AHA Journals, Author Interviews, Heart Disease / 16.01.2019

MedicalResearch.com Interview with: [caption id="attachment_46976" align="alignleft" width="200"]JAY H. Traverse, MD, FACC, FAHA Director of Research, Minneapolis Heart Institute Foundation Associate Professor of Medicine, Cardiovascular Division University of Minnesota School of Medicine Dr. Traverse[/caption] JAY H. Traverse, MD, FACC, FAHA Director of Research Minneapolis Heart Institute Foundation Associate Professor of Medicine Cardiovascular Division University of Minnesota School of Medicine MedicalResearch.com: What is the background for this study? What are the main findings? Response: Reperfusion injury may contribute a significant amount to final infarct size in setting of ST-elevation myocardial infarction (STEMI). Several studies from Europe and Asia have suggested that modifying reperfusion with an angioplasty balloon of an occluded artery called postconditioning can reduce infarct size. However, not all studies show a benefit. We hypothesized that patient selection of STEMI patients could contribute to these inconsistent findings so we performed the first postconditioning study in the US sponsored by the NIH using the strictest enrollment criteria of any study to minimize factors that influence infarct size (ischemic time, collaterals, pre-infarction angina, TIMI 0 flow) designed to maximize the benefit of postconditioning to see if it can actually reduce infarct size.
Author Interviews, Heart Disease, JAMA / 27.10.2017

MedicalResearch.com Interview with: [caption id="attachment_37742" align="alignleft" width="200"]Elad Asher, M.D, M.H.A Interventional Cardiologist, Director Intensive Cardiac Care Unit Deputy Director Heart Institute Assuta Ashdod Medical Cent Dr. Asher[/caption] Elad Asher, M.D, M.H.A Interventional Cardiologist, Director Intensive Cardiac Care Unit Deputy Director Heart Institute Assuta Ashdod Medical Center MedicalResearch.com: What is the background for this study? Response: Dual antiplatelet therapy represents the standard care for treating ST elevation myocardial infarction (STEMI) patients. Given the higher risk of peri-procedural thrombotic events in patients undergoing primary percutaneous coronary intervention (PPCI), there is a need to achieve inhibition of platelet aggregation (IPA) more promptly. Although chewing ticagrelor has been shown to be more efficient for IPA in stable coronary disease and in patients with acute coronary syndrome (ACS)/non-ST elevation myocardial infarction (NSETMI), there are no studies that have specifically assessed the efficacy and safety of chewing ticagrelor in STEMI patients. Therefore, the aim of our study was to investigate whether chewing ticagrelor (180mg) loading dose is associated with more favorable platelet inhibitory effects compared with the conventional way of swallowing whole tablets loading dose in STEMI patients undergoing PPCI.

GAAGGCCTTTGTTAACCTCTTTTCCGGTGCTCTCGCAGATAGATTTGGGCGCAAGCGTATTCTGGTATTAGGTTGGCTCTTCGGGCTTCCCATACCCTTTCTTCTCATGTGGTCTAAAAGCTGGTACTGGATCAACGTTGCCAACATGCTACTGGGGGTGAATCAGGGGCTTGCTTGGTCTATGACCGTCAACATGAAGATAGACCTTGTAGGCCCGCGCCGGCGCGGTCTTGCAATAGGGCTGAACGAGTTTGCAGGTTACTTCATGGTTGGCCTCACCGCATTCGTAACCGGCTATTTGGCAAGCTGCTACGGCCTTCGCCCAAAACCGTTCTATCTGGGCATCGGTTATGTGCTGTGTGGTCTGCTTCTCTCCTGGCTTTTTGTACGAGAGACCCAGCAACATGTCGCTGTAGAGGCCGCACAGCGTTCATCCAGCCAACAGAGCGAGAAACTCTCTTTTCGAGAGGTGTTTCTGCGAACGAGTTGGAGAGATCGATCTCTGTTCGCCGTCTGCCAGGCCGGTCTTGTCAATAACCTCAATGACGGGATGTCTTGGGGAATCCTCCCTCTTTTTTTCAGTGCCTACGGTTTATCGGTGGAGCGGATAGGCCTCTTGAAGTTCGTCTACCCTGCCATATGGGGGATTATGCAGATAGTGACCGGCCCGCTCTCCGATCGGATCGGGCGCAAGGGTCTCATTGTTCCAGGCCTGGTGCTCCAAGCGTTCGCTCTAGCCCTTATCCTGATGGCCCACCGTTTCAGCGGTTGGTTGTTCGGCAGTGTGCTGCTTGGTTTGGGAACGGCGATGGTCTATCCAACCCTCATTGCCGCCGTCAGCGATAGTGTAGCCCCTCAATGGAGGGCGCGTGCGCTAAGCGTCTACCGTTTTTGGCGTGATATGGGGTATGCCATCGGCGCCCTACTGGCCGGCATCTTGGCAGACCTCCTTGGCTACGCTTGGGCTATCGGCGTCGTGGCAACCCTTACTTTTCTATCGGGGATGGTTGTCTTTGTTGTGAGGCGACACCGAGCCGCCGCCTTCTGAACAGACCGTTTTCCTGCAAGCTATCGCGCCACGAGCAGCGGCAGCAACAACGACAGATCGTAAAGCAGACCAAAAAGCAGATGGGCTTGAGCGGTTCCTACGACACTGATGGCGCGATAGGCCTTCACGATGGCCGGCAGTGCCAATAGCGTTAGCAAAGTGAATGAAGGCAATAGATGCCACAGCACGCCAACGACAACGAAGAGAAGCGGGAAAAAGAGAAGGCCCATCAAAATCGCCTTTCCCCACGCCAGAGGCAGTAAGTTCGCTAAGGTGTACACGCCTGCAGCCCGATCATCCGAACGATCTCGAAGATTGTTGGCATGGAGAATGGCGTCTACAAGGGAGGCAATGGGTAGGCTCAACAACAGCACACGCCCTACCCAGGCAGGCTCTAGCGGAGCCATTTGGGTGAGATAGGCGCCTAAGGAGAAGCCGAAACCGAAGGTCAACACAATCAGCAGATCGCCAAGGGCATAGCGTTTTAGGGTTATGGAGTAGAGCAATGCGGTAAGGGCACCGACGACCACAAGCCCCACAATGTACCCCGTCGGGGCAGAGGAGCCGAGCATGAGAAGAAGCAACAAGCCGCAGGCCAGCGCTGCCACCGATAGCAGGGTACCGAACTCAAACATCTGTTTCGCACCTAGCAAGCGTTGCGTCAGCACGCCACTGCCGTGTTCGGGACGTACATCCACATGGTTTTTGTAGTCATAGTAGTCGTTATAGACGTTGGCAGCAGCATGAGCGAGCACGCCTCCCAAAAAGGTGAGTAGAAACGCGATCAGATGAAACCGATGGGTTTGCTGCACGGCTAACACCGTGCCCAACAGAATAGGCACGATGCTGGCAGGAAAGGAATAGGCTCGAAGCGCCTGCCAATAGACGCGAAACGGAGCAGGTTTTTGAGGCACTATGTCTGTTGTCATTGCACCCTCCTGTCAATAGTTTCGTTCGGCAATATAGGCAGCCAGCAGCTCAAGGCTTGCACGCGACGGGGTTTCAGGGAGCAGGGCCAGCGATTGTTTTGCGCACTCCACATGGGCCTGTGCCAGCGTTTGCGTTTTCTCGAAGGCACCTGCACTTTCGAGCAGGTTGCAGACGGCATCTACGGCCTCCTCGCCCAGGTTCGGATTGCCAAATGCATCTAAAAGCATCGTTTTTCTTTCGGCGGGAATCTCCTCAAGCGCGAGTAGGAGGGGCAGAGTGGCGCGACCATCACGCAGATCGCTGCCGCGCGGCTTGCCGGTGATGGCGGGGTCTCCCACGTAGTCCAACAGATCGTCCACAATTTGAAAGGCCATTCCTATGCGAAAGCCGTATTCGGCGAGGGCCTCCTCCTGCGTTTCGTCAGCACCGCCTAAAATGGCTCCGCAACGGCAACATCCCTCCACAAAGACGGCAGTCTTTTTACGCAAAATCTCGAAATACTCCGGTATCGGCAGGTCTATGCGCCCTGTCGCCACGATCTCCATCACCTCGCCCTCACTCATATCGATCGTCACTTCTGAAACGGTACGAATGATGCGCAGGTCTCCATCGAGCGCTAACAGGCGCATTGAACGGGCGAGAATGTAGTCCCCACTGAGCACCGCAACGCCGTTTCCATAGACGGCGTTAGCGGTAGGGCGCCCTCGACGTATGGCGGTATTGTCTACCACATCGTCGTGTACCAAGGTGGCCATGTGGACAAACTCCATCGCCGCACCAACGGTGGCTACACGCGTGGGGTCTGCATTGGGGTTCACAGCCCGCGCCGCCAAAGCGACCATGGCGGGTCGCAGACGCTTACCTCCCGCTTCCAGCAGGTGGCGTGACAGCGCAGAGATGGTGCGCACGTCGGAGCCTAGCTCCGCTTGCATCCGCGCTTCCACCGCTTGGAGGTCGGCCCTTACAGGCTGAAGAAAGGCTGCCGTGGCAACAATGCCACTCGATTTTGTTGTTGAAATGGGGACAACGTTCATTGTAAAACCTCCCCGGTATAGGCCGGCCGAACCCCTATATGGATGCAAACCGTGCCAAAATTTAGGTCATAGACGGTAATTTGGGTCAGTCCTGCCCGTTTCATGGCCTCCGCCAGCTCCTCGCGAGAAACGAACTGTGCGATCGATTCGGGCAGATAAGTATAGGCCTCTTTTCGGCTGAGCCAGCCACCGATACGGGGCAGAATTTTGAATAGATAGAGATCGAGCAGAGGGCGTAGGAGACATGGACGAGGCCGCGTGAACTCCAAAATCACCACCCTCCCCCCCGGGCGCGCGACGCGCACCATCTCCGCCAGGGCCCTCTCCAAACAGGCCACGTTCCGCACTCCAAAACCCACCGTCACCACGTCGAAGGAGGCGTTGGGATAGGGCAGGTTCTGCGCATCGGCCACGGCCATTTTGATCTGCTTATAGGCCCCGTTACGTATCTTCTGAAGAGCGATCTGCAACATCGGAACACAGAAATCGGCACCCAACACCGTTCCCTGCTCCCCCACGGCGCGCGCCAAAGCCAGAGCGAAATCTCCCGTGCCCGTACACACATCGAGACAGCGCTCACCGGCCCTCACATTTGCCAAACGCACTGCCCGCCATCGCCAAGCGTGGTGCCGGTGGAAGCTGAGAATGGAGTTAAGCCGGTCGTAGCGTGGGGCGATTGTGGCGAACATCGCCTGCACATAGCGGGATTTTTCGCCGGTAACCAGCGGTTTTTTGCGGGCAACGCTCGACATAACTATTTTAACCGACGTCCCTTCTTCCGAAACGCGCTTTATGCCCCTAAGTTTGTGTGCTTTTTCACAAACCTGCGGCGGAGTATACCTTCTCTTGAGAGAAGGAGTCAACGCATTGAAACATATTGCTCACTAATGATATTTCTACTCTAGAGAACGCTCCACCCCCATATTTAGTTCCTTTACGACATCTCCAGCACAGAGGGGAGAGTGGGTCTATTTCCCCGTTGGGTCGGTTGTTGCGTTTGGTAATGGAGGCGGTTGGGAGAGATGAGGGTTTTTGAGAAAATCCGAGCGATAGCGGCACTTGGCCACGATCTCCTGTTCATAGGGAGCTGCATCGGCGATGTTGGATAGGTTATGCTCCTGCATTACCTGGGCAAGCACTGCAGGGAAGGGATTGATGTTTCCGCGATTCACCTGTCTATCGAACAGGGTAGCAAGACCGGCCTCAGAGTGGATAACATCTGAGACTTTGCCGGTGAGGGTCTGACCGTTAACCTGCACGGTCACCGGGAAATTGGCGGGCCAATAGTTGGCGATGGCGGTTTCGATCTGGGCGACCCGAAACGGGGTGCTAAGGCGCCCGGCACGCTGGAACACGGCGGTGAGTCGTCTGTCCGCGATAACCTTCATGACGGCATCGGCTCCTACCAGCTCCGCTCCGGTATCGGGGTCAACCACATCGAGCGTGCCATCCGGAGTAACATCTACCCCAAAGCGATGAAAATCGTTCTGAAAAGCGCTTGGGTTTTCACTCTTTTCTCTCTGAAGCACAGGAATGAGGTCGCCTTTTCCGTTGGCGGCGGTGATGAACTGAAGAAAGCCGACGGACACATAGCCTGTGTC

Author Interviews, Heart Disease, JACC / 21.05.2017

MedicalResearch.com Interview with: [caption id="attachment_34759" align="alignleft" width="150"]Dr. Ion S. Jovin, MD, ScD Associate Professor of Medicine at Virginia Commonwealth University Pauley Heart Center Director of the Cardiac Catheterization Laboratories and Site Director of the VCU Interventional Cardiology Fellowship Program at  McGuire V.A. Medical Center Visiting Assistant Professor in the Department of Surgery/Cardiothoracic Surgery Yale University, New Haven, CT Dr. Jovin[/caption] Dr. Ion S. Jovin, MD, ScD Associate Professor of Medicine at Virginia Commonwealth University Pauley Heart Center Director of the Cardiac Catheterization Laboratories and Site Director of the VCU Interventional Cardiology Fellowship Program at McGuire V.A. Medical Center Visiting Assistant Professor in the Department of Surgery/Cardiothoracic Surgery Yale University, New Haven, CT MedicalResearch.com: What is the background for this study? What are the main findings? Response: There is still uncertainty regarding the best anticoagulant for patients with acute ST-segment elevation myocardial infarction (STEMI) who undergo primary percutaneous coronary intervention (PCI) and especially PCI done via radial (as opposed to femoral) access. Our study compared outcomes of patients with STEMI treated with PCI done via radial access in the NCDR database who received one of the two main anticoagulants: bivalirudin and heparin. There is a large degree of variation in the use of the two anticoagulants in PCI and in primary PCI both within the United States but also in the world. We did not find a statistically significant difference between the outcomes of the two groups of patients, but we also found that a significant number of patients in both the heparin and in the bivalirudin group were also treated with additional medicines that inhibit platelet activation (glycoprotein IIb/IIIa inhibitors).